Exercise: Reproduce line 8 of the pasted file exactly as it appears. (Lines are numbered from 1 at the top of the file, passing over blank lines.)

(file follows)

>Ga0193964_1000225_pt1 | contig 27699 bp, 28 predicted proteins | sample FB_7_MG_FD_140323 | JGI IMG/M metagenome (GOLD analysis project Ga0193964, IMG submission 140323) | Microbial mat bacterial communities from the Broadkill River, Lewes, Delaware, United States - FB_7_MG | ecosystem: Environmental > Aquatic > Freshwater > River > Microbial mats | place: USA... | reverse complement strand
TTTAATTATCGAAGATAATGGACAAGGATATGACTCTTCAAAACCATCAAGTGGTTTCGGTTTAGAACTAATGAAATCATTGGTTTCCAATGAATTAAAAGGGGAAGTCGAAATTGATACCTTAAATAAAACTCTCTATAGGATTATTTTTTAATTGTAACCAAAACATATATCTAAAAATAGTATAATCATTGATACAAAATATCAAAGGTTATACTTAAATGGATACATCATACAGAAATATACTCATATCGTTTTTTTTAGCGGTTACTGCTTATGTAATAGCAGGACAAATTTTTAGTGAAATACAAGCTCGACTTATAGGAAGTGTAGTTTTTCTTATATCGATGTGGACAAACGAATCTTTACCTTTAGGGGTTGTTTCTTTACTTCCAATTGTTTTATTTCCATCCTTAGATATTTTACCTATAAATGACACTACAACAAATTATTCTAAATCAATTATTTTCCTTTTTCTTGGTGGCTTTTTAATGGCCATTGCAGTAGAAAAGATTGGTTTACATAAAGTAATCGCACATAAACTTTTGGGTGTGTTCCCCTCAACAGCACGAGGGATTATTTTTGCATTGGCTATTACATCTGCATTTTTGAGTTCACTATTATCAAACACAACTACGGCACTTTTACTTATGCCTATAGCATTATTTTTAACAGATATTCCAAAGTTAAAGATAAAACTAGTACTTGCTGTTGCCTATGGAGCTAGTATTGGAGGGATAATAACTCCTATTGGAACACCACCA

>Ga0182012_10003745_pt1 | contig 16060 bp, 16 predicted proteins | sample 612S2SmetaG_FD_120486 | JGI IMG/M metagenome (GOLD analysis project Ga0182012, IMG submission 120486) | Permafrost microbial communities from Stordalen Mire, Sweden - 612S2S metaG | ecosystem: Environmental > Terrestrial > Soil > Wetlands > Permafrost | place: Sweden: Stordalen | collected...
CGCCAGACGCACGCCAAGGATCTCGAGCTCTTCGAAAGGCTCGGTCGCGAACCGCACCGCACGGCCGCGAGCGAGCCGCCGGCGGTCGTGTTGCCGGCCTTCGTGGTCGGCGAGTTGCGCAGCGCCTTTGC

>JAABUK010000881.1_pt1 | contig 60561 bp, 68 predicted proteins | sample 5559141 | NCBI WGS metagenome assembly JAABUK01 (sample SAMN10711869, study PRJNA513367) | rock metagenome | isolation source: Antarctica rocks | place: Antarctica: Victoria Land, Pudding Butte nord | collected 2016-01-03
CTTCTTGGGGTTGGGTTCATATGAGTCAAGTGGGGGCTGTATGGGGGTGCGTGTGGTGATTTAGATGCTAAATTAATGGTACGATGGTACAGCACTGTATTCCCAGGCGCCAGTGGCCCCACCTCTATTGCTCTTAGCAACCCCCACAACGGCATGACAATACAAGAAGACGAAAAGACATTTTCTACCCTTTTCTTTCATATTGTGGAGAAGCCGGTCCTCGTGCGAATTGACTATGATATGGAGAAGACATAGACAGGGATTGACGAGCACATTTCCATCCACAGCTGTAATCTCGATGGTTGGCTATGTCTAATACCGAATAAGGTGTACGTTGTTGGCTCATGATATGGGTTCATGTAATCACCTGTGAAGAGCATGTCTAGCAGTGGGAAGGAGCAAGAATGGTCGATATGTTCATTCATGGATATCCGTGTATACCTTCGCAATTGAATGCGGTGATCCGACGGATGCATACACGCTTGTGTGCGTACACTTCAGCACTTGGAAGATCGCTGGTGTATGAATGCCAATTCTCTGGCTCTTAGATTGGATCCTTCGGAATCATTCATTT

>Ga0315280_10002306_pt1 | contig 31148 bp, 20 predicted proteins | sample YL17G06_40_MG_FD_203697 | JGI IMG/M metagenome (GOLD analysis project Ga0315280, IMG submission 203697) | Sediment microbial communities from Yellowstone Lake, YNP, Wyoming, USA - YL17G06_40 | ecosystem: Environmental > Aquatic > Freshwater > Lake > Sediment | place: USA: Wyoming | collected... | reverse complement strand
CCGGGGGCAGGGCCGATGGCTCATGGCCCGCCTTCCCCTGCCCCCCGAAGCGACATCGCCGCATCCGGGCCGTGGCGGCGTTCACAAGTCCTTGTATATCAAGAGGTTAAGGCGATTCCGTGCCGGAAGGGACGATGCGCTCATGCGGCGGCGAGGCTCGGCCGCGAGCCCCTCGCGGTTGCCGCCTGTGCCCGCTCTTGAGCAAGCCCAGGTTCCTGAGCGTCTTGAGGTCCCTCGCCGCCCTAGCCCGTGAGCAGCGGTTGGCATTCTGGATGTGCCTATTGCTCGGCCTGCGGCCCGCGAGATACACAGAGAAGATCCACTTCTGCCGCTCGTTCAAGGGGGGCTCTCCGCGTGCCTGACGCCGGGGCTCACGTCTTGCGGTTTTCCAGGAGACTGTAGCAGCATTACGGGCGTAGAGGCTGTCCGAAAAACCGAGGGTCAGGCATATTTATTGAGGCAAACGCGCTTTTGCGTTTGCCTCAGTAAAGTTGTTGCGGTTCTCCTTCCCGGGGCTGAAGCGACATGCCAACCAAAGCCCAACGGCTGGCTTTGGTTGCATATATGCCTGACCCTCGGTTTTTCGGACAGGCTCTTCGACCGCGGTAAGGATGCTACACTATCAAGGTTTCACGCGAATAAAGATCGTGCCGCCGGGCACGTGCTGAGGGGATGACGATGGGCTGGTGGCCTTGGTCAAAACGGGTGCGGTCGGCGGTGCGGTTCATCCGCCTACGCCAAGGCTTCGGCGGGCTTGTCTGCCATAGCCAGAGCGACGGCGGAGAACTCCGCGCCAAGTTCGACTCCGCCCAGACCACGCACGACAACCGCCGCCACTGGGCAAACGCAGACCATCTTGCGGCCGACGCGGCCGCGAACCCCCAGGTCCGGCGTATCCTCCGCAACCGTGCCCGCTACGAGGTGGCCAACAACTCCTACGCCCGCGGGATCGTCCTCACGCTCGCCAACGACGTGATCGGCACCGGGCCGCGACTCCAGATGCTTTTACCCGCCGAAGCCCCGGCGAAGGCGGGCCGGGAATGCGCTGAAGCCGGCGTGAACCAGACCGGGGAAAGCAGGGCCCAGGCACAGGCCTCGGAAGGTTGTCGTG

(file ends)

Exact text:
CCGGGGGCAGGGCCGATGGCTCATGGCCCGCCTTCCCCTGCCCCCCGAAGCGACATCGCCGCATCCGGGCCGTGGCGGCGTTCACAAGTCCTTGTATATCAAGAGGTTAAGGCGATTCCGTGCCGGAAGGGACGATGCGCTCATGCGGCGGCGAGGCTCGGCCGCGAGCCCCTCGCGGTTGCCGCCTGTGCCCGCTCTTGAGCAAGCCCAGGTTCCTGAGCGTCTTGAGGTCCCTCGCCGCCCTAGCCCGTGAGCAGCGGTTGGCATTCTGGATGTGCCTATTGCTCGGCCTGCGGCCCGCGAGATACACAGAGAAGATCCACTTCTGCCGCTCGTTCAAGGGGGGCTCTCCGCGTGCCTGACGCCGGGGCTCACGTCTTGCGGTTTTCCAGGAGACTGTAGCAGCATTACGGGCGTAGAGGCTGTCCGAAAAACCGAGGGTCAGGCATATTTATTGAGGCAAACGCGCTTTTGCGTTTGCCTCAGTAAAGTTGTTGCGGTTCTCCTTCCCGGGGCTGAAGCGACATGCCAACCAAAGCCCAACGGCTGGCTTTGGTTGCATATATGCCTGACCCTCGGTTTTTCGGACAGGCTCTTCGACCGCGGTAAGGATGCTACACTATCAAGGTTTCACGCGAATAAAGATCGTGCCGCCGGGCACGTGCTGAGGGGATGACGATGGGCTGGTGGCCTTGGTCAAAACGGGTGCGGTCGGCGGTGCGGTTCATCCGCCTACGCCAAGGCTTCGGCGGGCTTGTCTGCCATAGCCAGAGCGACGGCGGAGAACTCCGCGCCAAGTTCGACTCCGCCCAGACCACGCACGACAACCGCCGCCACTGGGCAAACGCAGACCATCTTGCGGCCGACGCGGCCGCGAACCCCCAGGTCCGGCGTATCCTCCGCAACCGTGCCCGCTACGAGGTGGCCAACAACTCCTACGCCCGCGGGATCGTCCTCACGCTCGCCAACGACGTGATCGGCACCGGGCCGCGACTCCAGATGCTTTTACCCGCCGAAGCCCCGGCGAAGGCGGGCCGGGAATGCGCTGAAGCCGGCGTGAACCAGACCGGGGAAAGCAGGGCCCAGGCACAGGCCTCGGAAGGTTGTCGTG